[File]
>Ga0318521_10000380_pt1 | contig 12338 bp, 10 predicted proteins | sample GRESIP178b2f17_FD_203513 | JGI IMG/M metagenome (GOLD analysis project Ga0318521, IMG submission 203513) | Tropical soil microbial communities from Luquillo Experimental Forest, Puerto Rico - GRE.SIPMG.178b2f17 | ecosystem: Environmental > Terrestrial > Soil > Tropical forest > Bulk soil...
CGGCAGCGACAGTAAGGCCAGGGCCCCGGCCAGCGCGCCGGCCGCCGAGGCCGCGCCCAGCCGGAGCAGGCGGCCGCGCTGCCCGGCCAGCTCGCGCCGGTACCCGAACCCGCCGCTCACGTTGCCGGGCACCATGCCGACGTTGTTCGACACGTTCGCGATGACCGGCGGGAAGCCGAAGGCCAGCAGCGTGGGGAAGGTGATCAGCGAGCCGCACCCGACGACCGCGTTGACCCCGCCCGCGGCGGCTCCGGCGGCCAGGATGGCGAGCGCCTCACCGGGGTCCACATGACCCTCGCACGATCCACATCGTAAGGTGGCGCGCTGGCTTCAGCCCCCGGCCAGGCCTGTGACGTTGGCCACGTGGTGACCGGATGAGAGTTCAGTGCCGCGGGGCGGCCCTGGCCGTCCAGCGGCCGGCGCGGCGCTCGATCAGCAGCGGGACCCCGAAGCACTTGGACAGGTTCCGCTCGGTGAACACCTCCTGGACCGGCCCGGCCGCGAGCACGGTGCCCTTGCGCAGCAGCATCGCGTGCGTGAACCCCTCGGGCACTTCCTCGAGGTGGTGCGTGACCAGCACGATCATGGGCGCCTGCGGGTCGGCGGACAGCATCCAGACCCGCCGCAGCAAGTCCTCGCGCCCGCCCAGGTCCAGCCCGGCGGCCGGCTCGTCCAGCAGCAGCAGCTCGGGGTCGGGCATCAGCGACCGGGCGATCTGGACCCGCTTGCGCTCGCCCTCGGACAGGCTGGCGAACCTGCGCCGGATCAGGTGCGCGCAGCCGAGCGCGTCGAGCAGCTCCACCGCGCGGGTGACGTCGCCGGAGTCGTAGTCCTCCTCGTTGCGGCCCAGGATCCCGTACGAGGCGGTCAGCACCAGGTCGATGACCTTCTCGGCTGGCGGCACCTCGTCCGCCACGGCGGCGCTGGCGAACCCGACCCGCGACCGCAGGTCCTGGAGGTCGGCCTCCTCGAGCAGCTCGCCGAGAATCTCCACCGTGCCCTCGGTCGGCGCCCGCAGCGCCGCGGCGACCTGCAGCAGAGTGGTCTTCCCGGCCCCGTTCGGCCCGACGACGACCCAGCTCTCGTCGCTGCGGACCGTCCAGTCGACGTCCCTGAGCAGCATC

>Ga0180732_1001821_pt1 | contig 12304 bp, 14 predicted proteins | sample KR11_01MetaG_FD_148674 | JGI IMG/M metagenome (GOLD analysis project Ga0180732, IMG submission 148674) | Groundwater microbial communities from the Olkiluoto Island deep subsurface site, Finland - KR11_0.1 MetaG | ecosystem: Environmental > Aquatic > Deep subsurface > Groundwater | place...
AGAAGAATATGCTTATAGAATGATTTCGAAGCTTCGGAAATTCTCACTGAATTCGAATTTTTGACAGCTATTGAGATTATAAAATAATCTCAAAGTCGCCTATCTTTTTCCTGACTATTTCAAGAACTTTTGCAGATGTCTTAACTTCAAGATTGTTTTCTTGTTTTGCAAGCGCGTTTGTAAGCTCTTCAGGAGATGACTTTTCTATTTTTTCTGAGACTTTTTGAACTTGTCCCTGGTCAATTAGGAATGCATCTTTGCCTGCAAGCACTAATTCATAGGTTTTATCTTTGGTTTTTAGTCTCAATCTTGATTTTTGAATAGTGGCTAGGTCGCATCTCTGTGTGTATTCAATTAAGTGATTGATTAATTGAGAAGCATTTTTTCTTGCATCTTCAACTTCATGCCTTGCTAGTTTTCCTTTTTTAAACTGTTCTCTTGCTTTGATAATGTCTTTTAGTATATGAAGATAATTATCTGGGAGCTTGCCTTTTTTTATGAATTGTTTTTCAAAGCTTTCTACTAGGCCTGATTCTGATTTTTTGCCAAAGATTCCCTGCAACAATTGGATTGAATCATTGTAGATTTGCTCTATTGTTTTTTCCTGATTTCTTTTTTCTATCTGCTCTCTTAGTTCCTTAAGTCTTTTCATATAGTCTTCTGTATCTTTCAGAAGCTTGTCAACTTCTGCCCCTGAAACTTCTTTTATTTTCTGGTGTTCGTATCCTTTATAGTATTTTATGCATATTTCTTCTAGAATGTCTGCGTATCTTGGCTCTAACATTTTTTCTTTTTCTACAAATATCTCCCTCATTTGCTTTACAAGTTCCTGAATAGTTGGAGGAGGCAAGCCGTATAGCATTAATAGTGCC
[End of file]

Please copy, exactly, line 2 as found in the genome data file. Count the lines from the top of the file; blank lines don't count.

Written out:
CGGCAGCGACAGTAAGGCCAGGGCCCCGGCCAGCGCGCCGGCCGCCGAGGCCGCGCCCAGCCGGAGCAGGCGGCCGCGCTGCCCGGCCAGCTCGCGCCGGTACCCGAACCCGCCGCTCACGTTGCCGGGCACCATGCCGACGTTGTTCGACACGTTCGCGATGACCGGCGGGAAGCCGAAGGCCAGCAGCGTGGGGAAGGTGATCAGCGAGCCGCACCCGACGACCGCGTTGACCCCGCCCGCGGCGGCTCCGGCGGCCAGGATGGCGAGCGCCTCACCGGGGTCCACATGACCCTCGCACGATCCACATCGTAAGGTGGCGCGCTGGCTTCAGCCCCCGGCCAGGCCTGTGACGTTGGCCACGTGGTGACCGGATGAGAGTTCAGTGCCGCGGGGCGGCCCTGGCCGTCCAGCGGCCGGCGCGGCGCTCGATCAGCAGCGGGACCCCGAAGCACTTGGACAGGTTCCGCTCGGTGAACACCTCCTGGACCGGCCCGGCCGCGAGCACGGTGCCCTTGCGCAGCAGCATCGCGTGCGTGAACCCCTCGGGCACTTCCTCGAGGTGGTGCGTGACCAGCACGATCATGGGCGCCTGCGGGTCGGCGGACAGCATCCAGACCCGCCGCAGCAAGTCCTCGCGCCCGCCCAGGTCCAGCCCGGCGGCCGGCTCGTCCAGCAGCAGCAGCTCGGGGTCGGGCATCAGCGACCGGGCGATCTGGACCCGCTTGCGCTCGCCCTCGGACAGGCTGGCGAACCTGCGCCGGATCAGGTGCGCGCAGCCGAGCGCGTCGAGCAGCTCCACCGCGCGGGTGACGTCGCCGGAGTCGTAGTCCTCCTCGTTGCGGCCCAGGATCCCGTACGAGGCGGTCAGCACCAGGTCGATGACCTTCTCGGCTGGCGGCACCTCGTCCGCCACGGCGGCGCTGGCGAACCCGACCCGCGACCGCAGGTCCTGGAGGTCGGCCTCCTCGAGCAGCTCGCCGAGAATCTCCACCGTGCCCTCGGTCGGCGCCCGCAGCGCCGCGGCGACCTGCAGCAGAGTGGTCTTCCCGGCCCCGTTCGGCCCGACGACGACCCAGCTCTCGTCGCTGCGGACCGTCCAGTCGACGTCCCTGAGCAGCATC